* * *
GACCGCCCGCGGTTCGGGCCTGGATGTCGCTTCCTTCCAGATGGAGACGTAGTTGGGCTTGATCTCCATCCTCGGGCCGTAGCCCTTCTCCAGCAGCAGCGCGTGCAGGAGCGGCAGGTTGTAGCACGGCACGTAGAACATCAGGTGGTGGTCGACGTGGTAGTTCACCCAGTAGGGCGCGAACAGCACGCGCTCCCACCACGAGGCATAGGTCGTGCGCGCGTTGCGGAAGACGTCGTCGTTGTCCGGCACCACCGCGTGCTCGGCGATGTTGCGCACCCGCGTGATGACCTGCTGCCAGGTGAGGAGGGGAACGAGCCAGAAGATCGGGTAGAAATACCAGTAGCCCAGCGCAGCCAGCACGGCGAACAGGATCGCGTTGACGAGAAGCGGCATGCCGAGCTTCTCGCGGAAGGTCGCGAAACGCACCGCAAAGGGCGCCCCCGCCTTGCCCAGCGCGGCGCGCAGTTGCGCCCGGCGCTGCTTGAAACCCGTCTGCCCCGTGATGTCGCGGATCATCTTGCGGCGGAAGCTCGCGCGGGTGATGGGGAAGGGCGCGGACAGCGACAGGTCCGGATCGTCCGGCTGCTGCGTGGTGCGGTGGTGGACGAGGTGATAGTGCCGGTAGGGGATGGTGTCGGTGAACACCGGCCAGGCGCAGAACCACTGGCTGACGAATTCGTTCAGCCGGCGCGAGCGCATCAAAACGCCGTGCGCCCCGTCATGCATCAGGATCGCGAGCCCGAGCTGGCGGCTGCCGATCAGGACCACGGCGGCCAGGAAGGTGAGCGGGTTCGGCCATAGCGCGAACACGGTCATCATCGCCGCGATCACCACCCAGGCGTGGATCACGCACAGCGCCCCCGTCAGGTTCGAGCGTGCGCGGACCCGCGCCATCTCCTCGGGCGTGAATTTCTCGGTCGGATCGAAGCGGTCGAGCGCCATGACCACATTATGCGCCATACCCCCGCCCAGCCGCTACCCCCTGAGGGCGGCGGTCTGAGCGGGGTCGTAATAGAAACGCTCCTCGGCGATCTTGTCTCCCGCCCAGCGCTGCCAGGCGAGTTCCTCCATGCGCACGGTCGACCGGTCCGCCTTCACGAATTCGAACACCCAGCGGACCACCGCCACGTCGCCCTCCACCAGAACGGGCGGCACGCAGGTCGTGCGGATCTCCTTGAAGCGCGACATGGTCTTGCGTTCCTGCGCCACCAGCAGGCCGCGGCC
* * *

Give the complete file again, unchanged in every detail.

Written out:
GACCGCCCGCGGTTCGGGCCTGGATGTCGCTTCCTTCCAGATGGAGACGTAGTTGGGCTTGATCTCCATCCTCGGGCCGTAGCCCTTCTCCAGCAGCAGCGCGTGCAGGAGCGGCAGGTTGTAGCACGGCACGTAGAACATCAGGTGGTGGTCGACGTGGTAGTTCACCCAGTAGGGCGCGAACAGCACGCGCTCCCACCACGAGGCATAGGTCGTGCGCGCGTTGCGGAAGACGTCGTCGTTGTCCGGCACCACCGCGTGCTCGGCGATGTTGCGCACCCGCGTGATGACCTGCTGCCAGGTGAGGAGGGGAACGAGCCAGAAGATCGGGTAGAAATACCAGTAGCCCAGCGCAGCCAGCACGGCGAACAGGATCGCGTTGACGAGAAGCGGCATGCCGAGCTTCTCGCGGAAGGTCGCGAAACGCACCGCAAAGGGCGCCCCCGCCTTGCCCAGCGCGGCGCGCAGTTGCGCCCGGCGCTGCTTGAAACCCGTCTGCCCCGTGATGTCGCGGATCATCTTGCGGCGGAAGCTCGCGCGGGTGATGGGGAAGGGCGCGGACAGCGACAGGTCCGGATCGTCCGGCTGCTGCGTGGTGCGGTGGTGGACGAGGTGATAGTGCCGGTAGGGGATGGTGTCGGTGAACACCGGCCAGGCGCAGAACCACTGGCTGACGAATTCGTTCAGCCGGCGCGAGCGCATCAAAACGCCGTGCGCCCCGTCATGCATCAGGATCGCGAGCCCGAGCTGGCGGCTGCCGATCAGGACCACGGCGGCCAGGAAGGTGAGCGGGTTCGGCCATAGCGCGAACACGGTCATCATCGCCGCGATCACCACCCAGGCGTGGATCACGCACAGCGCCCCCGTCAGGTTCGAGCGTGCGCGGACCCGCGCCATCTCCTCGGGCGTGAATTTCTCGGTCGGATCGAAGCGGTCGAGCGCCATGACCACATTATGCGCCATACCCCCGCCCAGCCGCTACCCCCTGAGGGCGGCGGTCTGAGCGGGGTCGTAATAGAAACGCTCCTCGGCGATCTTGTCTCCCGCCCAGCGCTGCCAGGCGAGTTCCTCCATGCGCACGGTCGACCGGTCCGCCTTCACGAATTCGAACACCCAGCGGACCACCGCCACGTCGCCCTCCACCAGAACGGGCGGCACGCAGGTCGTGCGGATCTCCTTGAAGCGCGACATGGTCTTGCGTTCCTGCGCCACCAGCAGGCCGCGGCC